Restoration Hardware agrees to lower price in merger plan
Corte Madera, Calif.-based Restoration Hardware, a specialty retailer that has had financial difficulties over the last year, has agreed to a lower per-share price from investment group Catterton Partners.
According to the company, it will now accept a per-share price of $4.50, down from an original price of $6.70. The new agreement still allows time for competing bids from other companies, including Sears Holdings, which earlier offered a bid of $6.75 per share for the high-end home decor retailer.
“This additional time period for competing proposals will allow Sears or other third parties that may have an interest to make an offer to acquire the company,” said Restoration Hardware in a statement. “There is no assurance that any third party, including Sears, will pursue a competing proposal to acquire the company or that the solicitation of superior proposals will result in an alternative transaction.”
In mid-January, Restoration Hardware revealed sluggish holiday sales. The company said net revenue took a small hit, falling 1 percent to $171.5 million from $173.2 million in the same nine-week period last year.
NLBMDA calls for green lumber standard
The National Lumber and Building Materials Dealers Association (NLBMDA) is seeking to simplify chain-of-custody issues for its members through a new grade stamp on eco-friendly lumber.
Through its affiliated group, the LBM Institute, association members have asked the American Lumber Standards Committee (ALSC) to adopt an eco-forest management standard, accredit agencies to certify the standard and establish a grade stamp similar to other designations for dryness, size and species.
The request was submitted to the ALSC on Jan. 4. A spokesperson for ALSC, an independent agency that oversees the accreditation of softwood and pressure-treated lumber, told Home Channel News that the proposal is under review and will be discussed at an upcoming meeting.
If adopted, the new grade would identify each piece of lumber that is milled from ecologically managed forests. Lumberyard dealers would no longer have to keep the lumber physically separate all the way to the job site; nor would they need to maintain proof of certification and other paper documentation to prove its eco-lineage. These practices, currently required by some green building designations, add costs to the building supply channel, particularly at the builder and retailer end, according to the proposal.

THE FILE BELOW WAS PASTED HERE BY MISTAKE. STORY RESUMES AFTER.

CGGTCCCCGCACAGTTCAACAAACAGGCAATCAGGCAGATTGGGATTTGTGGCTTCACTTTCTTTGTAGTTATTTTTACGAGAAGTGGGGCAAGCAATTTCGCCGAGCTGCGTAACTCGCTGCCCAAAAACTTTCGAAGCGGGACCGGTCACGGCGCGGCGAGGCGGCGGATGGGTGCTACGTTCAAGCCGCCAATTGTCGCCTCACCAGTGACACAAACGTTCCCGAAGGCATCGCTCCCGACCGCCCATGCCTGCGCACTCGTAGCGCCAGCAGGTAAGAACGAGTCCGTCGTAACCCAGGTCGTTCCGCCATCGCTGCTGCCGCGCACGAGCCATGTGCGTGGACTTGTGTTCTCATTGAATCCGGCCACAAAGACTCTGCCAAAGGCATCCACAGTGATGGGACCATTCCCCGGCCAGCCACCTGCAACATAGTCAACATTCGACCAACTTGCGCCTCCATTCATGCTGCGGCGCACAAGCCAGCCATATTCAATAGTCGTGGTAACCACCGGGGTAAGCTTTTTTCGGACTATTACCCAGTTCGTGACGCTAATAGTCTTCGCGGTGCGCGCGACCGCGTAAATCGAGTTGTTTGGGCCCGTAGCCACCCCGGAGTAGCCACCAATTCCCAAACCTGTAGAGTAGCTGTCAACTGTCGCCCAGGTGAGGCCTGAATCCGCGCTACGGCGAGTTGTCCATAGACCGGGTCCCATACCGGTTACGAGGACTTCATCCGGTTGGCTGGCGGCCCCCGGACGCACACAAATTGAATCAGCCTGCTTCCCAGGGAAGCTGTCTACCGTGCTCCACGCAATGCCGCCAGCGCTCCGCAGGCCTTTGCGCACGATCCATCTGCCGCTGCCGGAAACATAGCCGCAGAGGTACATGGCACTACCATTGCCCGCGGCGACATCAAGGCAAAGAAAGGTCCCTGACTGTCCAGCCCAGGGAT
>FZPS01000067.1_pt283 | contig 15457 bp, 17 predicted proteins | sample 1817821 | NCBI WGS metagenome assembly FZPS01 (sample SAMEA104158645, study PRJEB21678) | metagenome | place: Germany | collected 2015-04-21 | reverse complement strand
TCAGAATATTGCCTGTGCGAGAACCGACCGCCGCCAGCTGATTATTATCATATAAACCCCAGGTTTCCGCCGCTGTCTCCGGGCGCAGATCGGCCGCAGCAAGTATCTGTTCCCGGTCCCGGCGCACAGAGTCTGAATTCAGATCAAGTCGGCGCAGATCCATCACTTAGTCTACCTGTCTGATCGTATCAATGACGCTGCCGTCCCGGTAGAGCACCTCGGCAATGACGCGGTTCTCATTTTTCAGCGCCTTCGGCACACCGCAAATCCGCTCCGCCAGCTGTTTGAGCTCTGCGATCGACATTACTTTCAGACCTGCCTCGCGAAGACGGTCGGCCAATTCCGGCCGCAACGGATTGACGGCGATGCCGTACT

The LBM Institute is the research and education arm of the NLBMDA, a Washington, D.C.-based trade organization that represents more than 8,000 lumber and building material distributors across the country.
Northeastern lumber association focuses on ‘green’
The Northeastern Retail Lumber Association’s [NRLA] Lumber and Building Materials Expo 2008 brought vendors and retailers together at the Seaport World Trade Center in Boston Jan. 23 to 25.
Energy-saving windows and doors took up a lot of real estate on the floor at a show that featured a wide variety of green products.
“Green’s something in the Northeast that is not going away,” said NRLA president Rita Ferris. Ferris said the NRLA is starting to focus some of its education programs on Leadership in Energy and Environmental Design (LEED) as well as other green educational initiatives.
“It’s something our members have been calling us and asking for more and more.” But green wasn’t the only topic on the show floor. The housing decline gave members and attendees alike plenty to talk about in an environment where new products and innovative ideas are on display.
The downturn also meant a smaller turnout for the show. “It’s not what we like to see, but I think it’s meeting people’s expectations,” said Ferris, who noted that there were more qualified buyers at this show than previous years.